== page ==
What no one tells you about sex after cancer

arpiearpie Mid North Coast, NSWMember Posts: 3,129
edited December 2018 in Health and wellbeing
I found this on Mama Mia ..... and couldn’t find a link ....


 

Comments

  • AfraserAfraser MelbourneMember Posts: 2,563
    It's not a happy outcome especially for a younger woman, but to be fair, the side effect was noted in the written information on my medication I was given; my GP, oncologist and surgeon have all suggested possible treatments (but also mentioned the possible side effects of these treatments too); and in my case the atrophy may be compounded by ageing. An oncologist is, quite reasonably, focussed on trying to rid you of cancer. Unfortunately many GPs don't know much about cancer treatment side effects, refer you back to the oncologist and round we go. I found discussion with a specialist gynaecologist and my surgeon as useful as anything.
  • arpiearpie Mid North Coast, NSWMember Posts: 3,129
    Yep ..... but mine started back in 'normal menopause' not forced!  :(  

  • ZoffielZoffiel Regional VictoriaMember Posts: 2,858
    edited December 2018
    Moved out to the lounge room. I can still hear the crunching. Why did we order takeaway from a Thai place that gifts these monstrosities? How did my life come to this? There used to be a way to compete with bedtime snacks.
  • ZoffielZoffiel Regional VictoriaMember Posts: 2,858
    Alternative to sex on Sunday night: me sitting up in bed eating a mini sized Cornetto icecream. The Avenue of Avaiable Pleasures narrows once again.
  • SisterSister Adelaide Hills, SAMember Posts: 4,413
    How the mighty fall, hey?
  • ZoffielZoffiel Regional VictoriaMember Posts: 2,858
    Indeed. I'm glad I got my share ( and a couple of other people's) earlier :)
  • kmakmkmakm MelbourneMember Posts: 7,623
    edited December 2018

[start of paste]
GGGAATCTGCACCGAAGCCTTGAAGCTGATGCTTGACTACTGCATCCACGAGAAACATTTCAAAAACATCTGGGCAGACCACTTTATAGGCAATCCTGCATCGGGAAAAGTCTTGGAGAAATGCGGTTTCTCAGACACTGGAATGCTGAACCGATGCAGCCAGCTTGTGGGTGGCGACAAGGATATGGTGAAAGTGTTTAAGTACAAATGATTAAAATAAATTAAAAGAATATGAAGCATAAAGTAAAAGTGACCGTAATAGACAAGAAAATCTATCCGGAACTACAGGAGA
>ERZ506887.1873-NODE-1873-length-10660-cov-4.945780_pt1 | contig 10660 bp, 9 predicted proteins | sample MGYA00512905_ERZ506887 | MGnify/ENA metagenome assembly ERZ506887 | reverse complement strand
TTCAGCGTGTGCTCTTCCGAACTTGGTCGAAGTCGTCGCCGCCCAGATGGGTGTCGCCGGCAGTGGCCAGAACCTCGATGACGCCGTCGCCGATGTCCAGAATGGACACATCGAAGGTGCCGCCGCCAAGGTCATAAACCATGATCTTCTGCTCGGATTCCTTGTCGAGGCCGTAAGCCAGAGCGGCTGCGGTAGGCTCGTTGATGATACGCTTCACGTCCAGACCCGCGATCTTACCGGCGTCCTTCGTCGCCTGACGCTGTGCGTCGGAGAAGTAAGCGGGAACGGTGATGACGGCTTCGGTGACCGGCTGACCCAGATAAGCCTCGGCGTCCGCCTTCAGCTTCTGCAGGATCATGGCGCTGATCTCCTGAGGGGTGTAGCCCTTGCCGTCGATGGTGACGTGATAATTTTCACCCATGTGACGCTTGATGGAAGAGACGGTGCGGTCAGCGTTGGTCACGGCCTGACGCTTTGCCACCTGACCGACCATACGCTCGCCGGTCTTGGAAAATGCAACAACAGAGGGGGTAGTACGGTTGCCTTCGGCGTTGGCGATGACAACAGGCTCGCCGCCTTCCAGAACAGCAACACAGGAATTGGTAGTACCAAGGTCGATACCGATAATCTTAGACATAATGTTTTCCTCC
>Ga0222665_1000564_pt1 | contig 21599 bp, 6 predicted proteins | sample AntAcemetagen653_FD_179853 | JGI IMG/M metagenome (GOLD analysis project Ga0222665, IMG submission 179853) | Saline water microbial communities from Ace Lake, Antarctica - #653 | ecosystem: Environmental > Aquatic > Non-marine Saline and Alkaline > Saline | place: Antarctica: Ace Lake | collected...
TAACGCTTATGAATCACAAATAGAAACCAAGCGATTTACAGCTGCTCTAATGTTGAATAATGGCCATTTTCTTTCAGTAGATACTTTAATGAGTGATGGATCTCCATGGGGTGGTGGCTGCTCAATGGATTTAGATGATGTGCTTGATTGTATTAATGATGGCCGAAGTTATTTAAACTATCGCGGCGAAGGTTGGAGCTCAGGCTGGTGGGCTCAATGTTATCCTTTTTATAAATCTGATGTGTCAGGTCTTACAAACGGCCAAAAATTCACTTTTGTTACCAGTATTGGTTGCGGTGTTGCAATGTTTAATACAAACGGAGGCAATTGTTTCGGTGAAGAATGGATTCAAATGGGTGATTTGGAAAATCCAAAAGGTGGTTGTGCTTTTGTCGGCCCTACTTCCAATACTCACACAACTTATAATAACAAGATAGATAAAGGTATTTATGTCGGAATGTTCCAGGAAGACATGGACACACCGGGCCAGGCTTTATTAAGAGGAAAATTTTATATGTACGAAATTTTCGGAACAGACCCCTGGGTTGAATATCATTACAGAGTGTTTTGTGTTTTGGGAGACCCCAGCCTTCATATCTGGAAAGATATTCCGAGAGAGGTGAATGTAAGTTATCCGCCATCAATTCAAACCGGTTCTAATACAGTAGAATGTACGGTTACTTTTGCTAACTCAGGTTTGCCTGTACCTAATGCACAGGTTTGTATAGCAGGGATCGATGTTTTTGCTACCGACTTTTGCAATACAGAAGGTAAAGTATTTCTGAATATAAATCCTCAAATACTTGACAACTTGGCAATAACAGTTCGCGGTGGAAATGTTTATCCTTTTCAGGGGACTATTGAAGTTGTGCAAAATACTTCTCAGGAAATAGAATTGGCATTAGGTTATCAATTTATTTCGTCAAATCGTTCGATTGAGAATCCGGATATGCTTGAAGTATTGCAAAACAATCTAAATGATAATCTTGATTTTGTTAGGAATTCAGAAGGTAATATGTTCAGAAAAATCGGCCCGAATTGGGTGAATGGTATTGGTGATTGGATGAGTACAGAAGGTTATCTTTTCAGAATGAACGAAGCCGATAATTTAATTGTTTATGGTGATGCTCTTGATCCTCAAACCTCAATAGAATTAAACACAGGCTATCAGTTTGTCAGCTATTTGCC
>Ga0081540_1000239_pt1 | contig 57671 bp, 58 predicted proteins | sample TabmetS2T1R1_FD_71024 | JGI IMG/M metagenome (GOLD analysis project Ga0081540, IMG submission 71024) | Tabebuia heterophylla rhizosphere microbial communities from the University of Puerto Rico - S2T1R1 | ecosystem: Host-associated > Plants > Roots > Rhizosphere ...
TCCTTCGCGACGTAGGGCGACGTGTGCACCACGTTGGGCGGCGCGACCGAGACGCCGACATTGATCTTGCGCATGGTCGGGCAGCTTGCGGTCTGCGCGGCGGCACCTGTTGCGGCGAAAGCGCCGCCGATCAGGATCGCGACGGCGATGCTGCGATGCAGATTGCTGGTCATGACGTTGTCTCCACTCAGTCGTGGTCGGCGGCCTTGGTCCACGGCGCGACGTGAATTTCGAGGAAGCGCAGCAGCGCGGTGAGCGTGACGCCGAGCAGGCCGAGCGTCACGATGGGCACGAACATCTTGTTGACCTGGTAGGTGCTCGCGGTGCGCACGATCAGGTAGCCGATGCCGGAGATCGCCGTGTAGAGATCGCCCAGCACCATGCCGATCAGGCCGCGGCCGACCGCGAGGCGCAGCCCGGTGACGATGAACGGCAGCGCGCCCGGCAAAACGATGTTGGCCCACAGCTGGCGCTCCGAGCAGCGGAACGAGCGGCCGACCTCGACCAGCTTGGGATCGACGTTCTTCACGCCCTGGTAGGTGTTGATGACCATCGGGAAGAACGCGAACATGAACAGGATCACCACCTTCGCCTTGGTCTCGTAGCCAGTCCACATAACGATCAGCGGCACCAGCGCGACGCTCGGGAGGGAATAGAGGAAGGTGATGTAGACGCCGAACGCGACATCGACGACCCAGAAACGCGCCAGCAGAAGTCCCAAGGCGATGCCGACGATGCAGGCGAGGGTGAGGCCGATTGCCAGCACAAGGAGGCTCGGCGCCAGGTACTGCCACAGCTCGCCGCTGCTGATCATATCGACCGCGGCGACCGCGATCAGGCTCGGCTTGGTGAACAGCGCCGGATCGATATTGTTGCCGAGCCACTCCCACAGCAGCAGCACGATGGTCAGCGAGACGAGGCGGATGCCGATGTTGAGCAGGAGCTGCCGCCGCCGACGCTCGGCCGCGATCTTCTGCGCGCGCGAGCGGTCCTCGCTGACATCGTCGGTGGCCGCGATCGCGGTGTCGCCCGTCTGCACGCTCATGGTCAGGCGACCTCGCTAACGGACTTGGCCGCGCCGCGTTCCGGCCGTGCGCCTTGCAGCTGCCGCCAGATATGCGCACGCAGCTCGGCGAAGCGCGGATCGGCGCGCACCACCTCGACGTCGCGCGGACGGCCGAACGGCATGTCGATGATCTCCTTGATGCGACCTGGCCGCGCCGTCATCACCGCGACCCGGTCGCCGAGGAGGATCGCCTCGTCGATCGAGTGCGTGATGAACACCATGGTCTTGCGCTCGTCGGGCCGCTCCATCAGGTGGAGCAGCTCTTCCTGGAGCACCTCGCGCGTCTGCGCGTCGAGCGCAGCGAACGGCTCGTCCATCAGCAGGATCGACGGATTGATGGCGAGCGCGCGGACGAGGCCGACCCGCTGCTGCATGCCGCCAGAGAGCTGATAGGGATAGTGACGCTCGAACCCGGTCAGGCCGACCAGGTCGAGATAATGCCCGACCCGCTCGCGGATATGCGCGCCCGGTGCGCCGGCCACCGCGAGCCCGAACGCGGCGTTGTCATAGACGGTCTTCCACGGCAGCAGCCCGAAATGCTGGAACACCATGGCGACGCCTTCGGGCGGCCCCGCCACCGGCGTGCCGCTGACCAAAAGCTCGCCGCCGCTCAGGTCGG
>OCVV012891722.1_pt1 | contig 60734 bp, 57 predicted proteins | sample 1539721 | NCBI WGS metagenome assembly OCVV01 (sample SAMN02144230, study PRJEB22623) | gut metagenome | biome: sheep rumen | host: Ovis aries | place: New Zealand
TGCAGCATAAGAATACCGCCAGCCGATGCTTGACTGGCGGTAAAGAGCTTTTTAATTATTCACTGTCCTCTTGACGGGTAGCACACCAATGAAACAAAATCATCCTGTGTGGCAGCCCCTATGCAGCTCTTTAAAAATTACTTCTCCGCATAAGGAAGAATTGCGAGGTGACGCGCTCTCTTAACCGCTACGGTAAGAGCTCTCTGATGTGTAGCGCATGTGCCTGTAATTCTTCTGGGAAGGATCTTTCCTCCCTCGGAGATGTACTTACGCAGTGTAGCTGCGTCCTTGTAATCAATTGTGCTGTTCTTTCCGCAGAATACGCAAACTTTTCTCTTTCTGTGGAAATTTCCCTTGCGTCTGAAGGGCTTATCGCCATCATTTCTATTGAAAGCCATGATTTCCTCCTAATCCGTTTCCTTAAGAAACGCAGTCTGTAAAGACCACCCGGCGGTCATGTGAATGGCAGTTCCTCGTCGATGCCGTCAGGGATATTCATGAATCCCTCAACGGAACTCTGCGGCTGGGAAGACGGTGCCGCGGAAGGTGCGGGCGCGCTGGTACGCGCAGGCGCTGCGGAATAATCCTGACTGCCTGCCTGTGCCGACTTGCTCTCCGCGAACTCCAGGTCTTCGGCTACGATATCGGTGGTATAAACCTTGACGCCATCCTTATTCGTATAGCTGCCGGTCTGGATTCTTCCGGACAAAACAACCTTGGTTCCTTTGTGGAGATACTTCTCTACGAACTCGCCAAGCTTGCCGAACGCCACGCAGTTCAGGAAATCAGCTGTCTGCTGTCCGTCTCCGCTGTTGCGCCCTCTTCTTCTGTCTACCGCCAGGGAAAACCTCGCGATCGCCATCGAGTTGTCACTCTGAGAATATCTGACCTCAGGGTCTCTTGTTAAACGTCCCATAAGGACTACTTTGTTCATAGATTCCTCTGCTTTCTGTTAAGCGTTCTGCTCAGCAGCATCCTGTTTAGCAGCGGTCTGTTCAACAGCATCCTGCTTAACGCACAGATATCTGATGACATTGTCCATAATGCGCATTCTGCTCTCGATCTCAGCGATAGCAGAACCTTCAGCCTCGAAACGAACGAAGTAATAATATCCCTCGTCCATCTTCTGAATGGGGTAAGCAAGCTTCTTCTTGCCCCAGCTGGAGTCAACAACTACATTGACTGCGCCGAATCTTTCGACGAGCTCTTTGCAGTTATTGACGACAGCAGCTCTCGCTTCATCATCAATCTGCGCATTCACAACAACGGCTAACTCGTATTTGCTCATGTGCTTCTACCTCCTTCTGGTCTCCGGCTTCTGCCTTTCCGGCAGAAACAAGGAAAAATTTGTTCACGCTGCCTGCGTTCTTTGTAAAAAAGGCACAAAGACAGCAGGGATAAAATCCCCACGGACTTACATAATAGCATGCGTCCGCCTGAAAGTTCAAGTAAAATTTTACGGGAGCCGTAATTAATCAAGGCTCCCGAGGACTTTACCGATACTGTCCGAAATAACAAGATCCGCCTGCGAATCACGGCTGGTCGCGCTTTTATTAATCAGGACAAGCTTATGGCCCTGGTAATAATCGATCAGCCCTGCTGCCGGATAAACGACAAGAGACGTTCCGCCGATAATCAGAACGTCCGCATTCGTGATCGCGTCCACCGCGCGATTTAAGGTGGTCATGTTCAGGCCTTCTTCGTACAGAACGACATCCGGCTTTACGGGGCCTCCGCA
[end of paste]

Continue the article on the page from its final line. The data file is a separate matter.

Not one medical person in my breast cancer experience has warned about the sexual side effects or enquired about how I was going on that front. Zero.
  • NadiNadi Member Posts: 595
    This whole issue makes me so so angry. It's not all about "sex after cancer", is about what can be for some women a debilitating side effect of treatment. In my opinion not enough is being done to address these type of side effects. I feel women's concerns about vaginal health are dismissed too quickly by the oncologists who as @Afraser states are trying to keep us alive. Take the example of the woman in the article who couldn't use toilet paper without extreme pain. In addition to chemo and radiation, the Regional Cancer Centre I attended offers patients appointments with psychiatrists, psychologists, and dieticians. They also offer information on prosthetics, assistance with wigs and head coverings and Look Good Feel Better makeup sessions, but nothing for vaginal health issues. Our cancer guidelines should aim to treat the whole person and these Regional Cancer Centres should also have understanding gynaecologists who specialise in these type of side effects of cancer treatment. I also feel that if men were experiencing similar symptoms there would be millions of dollars thrown at research to help with these issues because of the impact of this on their lives. As I said, this issue makes me so angry. It's not all about sex. So hats off to Mama Mia for the article, but more needs to be done.
  • Blossom1961Blossom1961 Regional VictoriaMember Posts: 1,349
    Sorry @Zoffiel, you didn’t get my share 😁☺️
  • iserbrowniserbrown Regional VictoriaMember Posts: 3,788
    Image result for new year cancer hope quotes
  • kmakmkmakm MelbourneMember Posts: 7,623
    I agree @Nadi. It clearly falls into the 'you're a woman in pain, it must be in your head' category. Exasperating, sexist, and infuriating.
  • ZoffielZoffiel Regional VictoriaMember Posts: 2,858
    I do wonder what drives the indifference, or what is lacking when it comes to generating interest in the medical community. I'm quite sure some doctors are onto this but I, too, have had no luck engaging either my excellent GP or oncologist in a conversation about my shrivelled bits. Their attitude seems to be 'Let's worry about that later.' As far as I'm concerned it is later, verging on too late.
    Are the drug companies being dismissive-- ''That doesn't happen often and it's a small price to pay. Our studies (no self interest there) show..."
    Or perhaps the idea of (in my case) fat old women wanting to have sex is really disturbing. Fat old men are, of course, entitled to what ever pleasures appeal to them and should be agrieved when denied. We should just stop being disgusting.
    Sigh, I know that would be a ridiculously sexist thing to suggest. But that's how it feels.
  • SisterSister Adelaide Hills, SAMember Posts: 4,413
    I suspect there's more than a little truth in what you suggest @zoffiel
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